The long-term objective of this application is to engineer mechanically viable cartilage constructs for treatment of severe osteoarthritis. The overall objective of this proposal is to combine recent advances in creating high toughness interpenetrating network hydrogels (IPNs) and the chondrogenic ability of aggrecan to create a significant new class of biomaterials for cartilage regeneration. We have taken two hydrogels commonly used in cartilage tissue engineering, agarose and poly(ethylene glycol), and developed a novel synthesis procedure to combine these two materials into an IPN with vastly improved mechanical properties compared to the individual constituents. This novel IPN hydrogel is created by physical gelation of the agarose (with cells encapsulated) followed by photopolymerization of embedded poly(ethylene glycol) diacrylate (PEG-DA), a process in which we have shown cells maintain their viability (unprecedented in the literature). The IPN has a compressive modulus close to that of native cartilage, and most importantly, a toughness (the energy required to fracture under compression) 5 and 100 times larger than PEG-DA or agarose alone, respectively. The significance of this discovery is that by creating IPNs of high toughness, we overcome a major limitation of current hydrogel scaffolds, as high toughness is crucial for withstanding fracture in demanding environments such as a human knee or hip. Another major limitation is the inability to provide sufficient biochemical signals for chondrogenesis. Thus we propose a novel modification to the scaffold by incorporating aggrecan into our high toughness IPN. Aggrecan has been exploited recently in monolayer studies to promote and retain chondrocytic phenotype, but heretofore has not been employed as a chondrogenic signal in a tissue engineering scaffold. The chief hypothesis is that use of this breakthrough in IPN technology, along with aggrecan as a bioactive signal, will produce engineered cartilage constructs with mechanical integrity comparable to native human cartilage. To test this hypothesis, we propose the following specific aims: (1) to further improve the performance of our high-toughness IPNs of agarose/PEG-DA (recent literature on related IPNs suggests a 1000-fold increase in toughness over the single component networks may be achievable), and (2) to incorporate bioactive molecules into the agarose/PEG-DA IPN. We will first vary the composition of the IPN to maximize its toughness (to prevent failure) while maintaining its stiffness within the range of native human cartilage (to provide similar resistance to deformation). Using this composition, we will incorporate aggrecan, the adhesion peptide sequence arginine-glycine-aspartic acid (RGD), or chondroitin sulfate (CS) into the IPN and encapsulate chondrocytes for 6-week studies. RGD and CS were chosen as established standards of comparison to place the efficacy of aggrecan in an appropriate context. This proposed project bridges materials science with biological and clinical application, and if successful, will provide a new class of materials to cartilage tissue engineering and act as a springboard to numerous avenues of future investigation.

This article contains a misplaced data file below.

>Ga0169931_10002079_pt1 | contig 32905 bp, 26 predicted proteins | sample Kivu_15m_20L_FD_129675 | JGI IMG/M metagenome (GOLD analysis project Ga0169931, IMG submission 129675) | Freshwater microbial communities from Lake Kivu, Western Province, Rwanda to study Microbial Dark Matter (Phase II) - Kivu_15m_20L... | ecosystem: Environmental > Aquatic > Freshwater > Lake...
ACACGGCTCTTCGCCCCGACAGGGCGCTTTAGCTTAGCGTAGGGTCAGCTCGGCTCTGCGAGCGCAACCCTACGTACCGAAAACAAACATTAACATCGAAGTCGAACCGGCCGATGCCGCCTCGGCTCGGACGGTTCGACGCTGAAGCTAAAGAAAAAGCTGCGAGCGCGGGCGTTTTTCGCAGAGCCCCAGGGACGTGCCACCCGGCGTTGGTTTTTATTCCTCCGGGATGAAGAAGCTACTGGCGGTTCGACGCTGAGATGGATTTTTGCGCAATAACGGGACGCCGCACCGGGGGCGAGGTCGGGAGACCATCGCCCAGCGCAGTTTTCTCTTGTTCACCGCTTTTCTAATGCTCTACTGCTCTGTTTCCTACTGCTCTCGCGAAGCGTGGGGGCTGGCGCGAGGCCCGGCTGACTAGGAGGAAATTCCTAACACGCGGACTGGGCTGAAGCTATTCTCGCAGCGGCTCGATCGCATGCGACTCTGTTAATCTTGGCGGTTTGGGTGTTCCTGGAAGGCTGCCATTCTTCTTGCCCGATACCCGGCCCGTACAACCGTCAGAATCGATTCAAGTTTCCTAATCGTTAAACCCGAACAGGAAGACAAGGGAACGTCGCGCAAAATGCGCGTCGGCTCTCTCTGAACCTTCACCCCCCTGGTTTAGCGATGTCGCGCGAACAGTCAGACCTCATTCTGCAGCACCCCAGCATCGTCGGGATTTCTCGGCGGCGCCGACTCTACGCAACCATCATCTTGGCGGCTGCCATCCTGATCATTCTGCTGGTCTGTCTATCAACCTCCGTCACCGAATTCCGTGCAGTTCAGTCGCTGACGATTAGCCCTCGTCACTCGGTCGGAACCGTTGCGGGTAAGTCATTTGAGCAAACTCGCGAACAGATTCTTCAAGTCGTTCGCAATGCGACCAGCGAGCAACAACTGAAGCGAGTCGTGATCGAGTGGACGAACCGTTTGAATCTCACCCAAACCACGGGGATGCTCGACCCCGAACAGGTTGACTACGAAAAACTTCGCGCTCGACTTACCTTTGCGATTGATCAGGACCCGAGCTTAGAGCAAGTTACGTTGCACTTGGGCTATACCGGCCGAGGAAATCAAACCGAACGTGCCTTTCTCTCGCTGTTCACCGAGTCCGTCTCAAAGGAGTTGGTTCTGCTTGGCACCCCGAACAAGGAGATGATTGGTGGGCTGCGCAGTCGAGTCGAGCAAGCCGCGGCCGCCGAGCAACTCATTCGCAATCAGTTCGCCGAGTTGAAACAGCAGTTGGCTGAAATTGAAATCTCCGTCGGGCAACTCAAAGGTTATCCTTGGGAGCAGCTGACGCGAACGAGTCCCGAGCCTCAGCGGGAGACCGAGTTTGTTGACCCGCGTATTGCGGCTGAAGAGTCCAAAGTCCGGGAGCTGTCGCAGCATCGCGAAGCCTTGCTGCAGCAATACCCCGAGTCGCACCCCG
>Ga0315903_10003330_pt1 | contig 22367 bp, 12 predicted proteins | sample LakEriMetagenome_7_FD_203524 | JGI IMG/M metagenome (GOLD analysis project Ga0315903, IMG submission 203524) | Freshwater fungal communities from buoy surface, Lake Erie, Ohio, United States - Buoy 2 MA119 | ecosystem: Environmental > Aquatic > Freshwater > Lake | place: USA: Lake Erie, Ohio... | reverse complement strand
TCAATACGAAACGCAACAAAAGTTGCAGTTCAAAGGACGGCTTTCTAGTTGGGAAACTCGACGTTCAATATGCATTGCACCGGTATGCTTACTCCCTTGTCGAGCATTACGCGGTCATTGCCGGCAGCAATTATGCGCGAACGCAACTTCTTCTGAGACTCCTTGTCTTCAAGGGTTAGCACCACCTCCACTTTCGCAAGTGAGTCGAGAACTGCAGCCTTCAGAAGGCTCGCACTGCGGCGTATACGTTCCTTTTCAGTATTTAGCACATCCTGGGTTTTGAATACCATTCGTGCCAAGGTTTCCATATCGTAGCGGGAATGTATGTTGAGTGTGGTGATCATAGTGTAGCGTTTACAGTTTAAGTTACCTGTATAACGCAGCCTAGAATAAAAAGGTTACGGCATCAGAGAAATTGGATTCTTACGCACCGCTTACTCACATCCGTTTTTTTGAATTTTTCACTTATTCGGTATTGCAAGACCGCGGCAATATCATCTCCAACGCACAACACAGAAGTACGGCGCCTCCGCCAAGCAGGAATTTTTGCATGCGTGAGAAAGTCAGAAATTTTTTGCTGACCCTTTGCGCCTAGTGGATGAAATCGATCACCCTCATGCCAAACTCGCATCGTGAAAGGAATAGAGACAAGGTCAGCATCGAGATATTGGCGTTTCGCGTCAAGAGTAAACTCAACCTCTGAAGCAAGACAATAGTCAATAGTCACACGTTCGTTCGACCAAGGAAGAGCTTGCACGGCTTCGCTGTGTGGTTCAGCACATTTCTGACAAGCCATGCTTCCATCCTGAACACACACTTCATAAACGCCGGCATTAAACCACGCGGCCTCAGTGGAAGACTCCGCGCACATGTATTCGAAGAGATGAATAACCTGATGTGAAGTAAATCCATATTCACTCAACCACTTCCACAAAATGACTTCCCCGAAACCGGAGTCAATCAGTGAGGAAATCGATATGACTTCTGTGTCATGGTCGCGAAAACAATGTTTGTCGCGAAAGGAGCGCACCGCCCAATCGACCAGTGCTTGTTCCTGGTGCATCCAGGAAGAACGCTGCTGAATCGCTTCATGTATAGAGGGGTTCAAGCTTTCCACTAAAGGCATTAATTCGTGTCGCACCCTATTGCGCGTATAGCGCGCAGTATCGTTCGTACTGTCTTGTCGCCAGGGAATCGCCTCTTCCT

Arthritis is the leading cause of disability in the United States, and osteoarthritis affects 21 million Americans at an annual cost to the United States economy exceeding $60 billion. An exciting potential solution is tissue engineering, which aims to replace joint structures ravaged from osteoarthritis. Toward that end, the proposed research will produce a significant new class of biomaterials with superior mechanical integrity for cartilage regeneration.
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